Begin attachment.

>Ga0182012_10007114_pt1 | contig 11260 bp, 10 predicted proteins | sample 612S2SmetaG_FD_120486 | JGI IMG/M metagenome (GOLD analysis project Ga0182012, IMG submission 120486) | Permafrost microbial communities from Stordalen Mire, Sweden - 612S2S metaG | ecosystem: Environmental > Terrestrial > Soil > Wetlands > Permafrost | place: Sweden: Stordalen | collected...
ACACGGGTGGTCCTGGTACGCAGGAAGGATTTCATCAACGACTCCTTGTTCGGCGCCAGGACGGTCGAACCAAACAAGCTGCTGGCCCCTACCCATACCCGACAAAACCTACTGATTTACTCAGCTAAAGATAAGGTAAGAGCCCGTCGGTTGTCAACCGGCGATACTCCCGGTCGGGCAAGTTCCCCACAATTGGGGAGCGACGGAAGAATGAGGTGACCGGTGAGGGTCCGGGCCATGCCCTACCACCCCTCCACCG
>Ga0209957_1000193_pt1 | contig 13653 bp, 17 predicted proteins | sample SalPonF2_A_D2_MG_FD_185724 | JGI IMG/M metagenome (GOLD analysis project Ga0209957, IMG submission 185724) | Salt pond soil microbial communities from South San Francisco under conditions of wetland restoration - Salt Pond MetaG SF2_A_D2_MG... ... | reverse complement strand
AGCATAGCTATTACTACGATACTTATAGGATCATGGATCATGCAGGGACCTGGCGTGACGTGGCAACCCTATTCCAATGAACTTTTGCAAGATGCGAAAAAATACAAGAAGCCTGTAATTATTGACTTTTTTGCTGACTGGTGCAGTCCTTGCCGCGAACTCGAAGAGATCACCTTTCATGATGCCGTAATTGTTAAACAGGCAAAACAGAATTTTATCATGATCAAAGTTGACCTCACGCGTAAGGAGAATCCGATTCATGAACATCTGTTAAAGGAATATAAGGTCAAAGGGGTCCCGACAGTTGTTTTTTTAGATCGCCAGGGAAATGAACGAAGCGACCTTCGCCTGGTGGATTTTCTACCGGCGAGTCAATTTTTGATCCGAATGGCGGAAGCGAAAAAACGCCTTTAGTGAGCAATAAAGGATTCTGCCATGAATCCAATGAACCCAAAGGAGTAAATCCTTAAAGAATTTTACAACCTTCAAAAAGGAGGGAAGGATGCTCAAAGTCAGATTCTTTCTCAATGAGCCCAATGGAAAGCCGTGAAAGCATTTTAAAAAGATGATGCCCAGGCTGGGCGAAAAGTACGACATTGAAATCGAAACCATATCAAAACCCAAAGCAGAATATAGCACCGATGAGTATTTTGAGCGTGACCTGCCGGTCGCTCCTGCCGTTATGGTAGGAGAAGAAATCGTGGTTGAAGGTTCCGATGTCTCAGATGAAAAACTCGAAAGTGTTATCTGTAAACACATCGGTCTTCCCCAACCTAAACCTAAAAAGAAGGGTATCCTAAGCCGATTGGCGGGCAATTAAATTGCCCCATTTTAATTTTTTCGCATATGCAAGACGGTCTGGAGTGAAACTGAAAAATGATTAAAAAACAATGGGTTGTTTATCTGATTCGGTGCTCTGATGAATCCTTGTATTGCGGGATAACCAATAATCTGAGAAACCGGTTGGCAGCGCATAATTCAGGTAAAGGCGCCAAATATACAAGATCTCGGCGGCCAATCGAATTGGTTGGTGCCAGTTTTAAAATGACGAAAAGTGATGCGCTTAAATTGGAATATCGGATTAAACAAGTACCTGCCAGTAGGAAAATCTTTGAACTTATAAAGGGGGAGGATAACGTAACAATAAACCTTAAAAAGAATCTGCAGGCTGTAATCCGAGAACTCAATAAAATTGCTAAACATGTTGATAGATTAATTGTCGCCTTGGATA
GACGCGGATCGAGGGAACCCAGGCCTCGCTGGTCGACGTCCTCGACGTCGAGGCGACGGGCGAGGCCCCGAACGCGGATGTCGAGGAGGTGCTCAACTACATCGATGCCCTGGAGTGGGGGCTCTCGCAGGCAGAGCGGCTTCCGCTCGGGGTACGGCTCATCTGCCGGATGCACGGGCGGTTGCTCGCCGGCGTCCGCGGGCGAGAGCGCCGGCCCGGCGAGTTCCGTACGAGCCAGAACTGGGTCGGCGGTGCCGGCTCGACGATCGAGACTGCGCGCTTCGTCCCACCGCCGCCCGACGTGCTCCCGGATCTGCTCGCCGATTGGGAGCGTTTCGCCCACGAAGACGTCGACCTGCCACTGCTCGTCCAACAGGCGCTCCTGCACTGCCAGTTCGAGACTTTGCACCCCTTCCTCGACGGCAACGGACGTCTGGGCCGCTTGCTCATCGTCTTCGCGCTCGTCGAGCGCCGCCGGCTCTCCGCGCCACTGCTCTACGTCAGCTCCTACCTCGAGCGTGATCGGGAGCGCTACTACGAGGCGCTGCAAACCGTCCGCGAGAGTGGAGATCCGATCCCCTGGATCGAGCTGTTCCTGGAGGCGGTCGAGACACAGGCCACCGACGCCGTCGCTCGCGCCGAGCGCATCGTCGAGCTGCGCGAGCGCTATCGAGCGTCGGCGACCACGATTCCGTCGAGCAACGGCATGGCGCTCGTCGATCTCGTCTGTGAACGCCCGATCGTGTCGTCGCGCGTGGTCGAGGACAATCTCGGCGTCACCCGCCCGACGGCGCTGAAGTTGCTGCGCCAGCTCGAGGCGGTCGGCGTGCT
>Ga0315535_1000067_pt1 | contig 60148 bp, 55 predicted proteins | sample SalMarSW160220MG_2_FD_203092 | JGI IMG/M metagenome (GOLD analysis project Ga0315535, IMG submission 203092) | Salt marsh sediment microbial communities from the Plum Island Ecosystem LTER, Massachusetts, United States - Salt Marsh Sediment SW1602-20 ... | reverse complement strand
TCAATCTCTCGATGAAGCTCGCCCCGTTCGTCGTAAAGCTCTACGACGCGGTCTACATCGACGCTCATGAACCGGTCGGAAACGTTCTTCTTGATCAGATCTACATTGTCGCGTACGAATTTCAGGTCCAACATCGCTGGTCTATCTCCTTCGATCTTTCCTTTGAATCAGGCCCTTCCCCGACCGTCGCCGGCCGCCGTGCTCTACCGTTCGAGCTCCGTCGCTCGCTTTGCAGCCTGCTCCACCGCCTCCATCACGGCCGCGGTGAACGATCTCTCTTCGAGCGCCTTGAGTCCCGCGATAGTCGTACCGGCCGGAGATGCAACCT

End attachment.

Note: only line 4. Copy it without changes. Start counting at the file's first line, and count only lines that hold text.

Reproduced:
AGCATAGCTATTACTACGATACTTATAGGATCATGGATCATGCAGGGACCTGGCGTGACGTGGCAACCCTATTCCAATGAACTTTTGCAAGATGCGAAAAAATACAAGAAGCCTGTAATTATTGACTTTTTTGCTGACTGGTGCAGTCCTTGCCGCGAACTCGAAGAGATCACCTTTCATGATGCCGTAATTGTTAAACAGGCAAAACAGAATTTTATCATGATCAAAGTTGACCTCACGCGTAAGGAGAATCCGATTCATGAACATCTGTTAAAGGAATATAAGGTCAAAGGGGTCCCGACAGTTGTTTTTTTAGATCGCCAGGGAAATGAACGAAGCGACCTTCGCCTGGTGGATTTTCTACCGGCGAGTCAATTTTTGATCCGAATGGCGGAAGCGAAAAAACGCCTTTAGTGAGCAATAAAGGATTCTGCCATGAATCCAATGAACCCAAAGGAGTAAATCCTTAAAGAATTTTACAACCTTCAAAAAGGAGGGAAGGATGCTCAAAGTCAGATTCTTTCTCAATGAGCCCAATGGAAAGCCGTGAAAGCATTTTAAAAAGATGATGCCCAGGCTGGGCGAAAAGTACGACATTGAAATCGAAACCATATCAAAACCCAAAGCAGAATATAGCACCGATGAGTATTTTGAGCGTGACCTGCCGGTCGCTCCTGCCGTTATGGTAGGAGAAGAAATCGTGGTTGAAGGTTCCGATGTCTCAGATGAAAAACTCGAAAGTGTTATCTGTAAACACATCGGTCTTCCCCAACCTAAACCTAAAAAGAAGGGTATCCTAAGCCGATTGGCGGGCAATTAAATTGCCCCATTTTAATTTTTTCGCATATGCAAGACGGTCTGGAGTGAAACTGAAAAATGATTAAAAAACAATGGGTTGTTTATCTGATTCGGTGCTCTGATGAATCCTTGTATTGCGGGATAACCAATAATCTGAGAAACCGGTTGGCAGCGCATAATTCAGGTAAAGGCGCCAAATATACAAGATCTCGGCGGCCAATCGAATTGGTTGGTGCCAGTTTTAAAATGACGAAAAGTGATGCGCTTAAATTGGAATATCGGATTAAACAAGTACCTGCCAGTAGGAAAATCTTTGAACTTATAAAGGGGGAGGATAACGTAACAATAAACCTTAAAAAGAATCTGCAGGCTGTAATCCGAGAACTCAATAAAATTGCTAAACATGTTGATAGATTAATTGTCGCCTTGGATA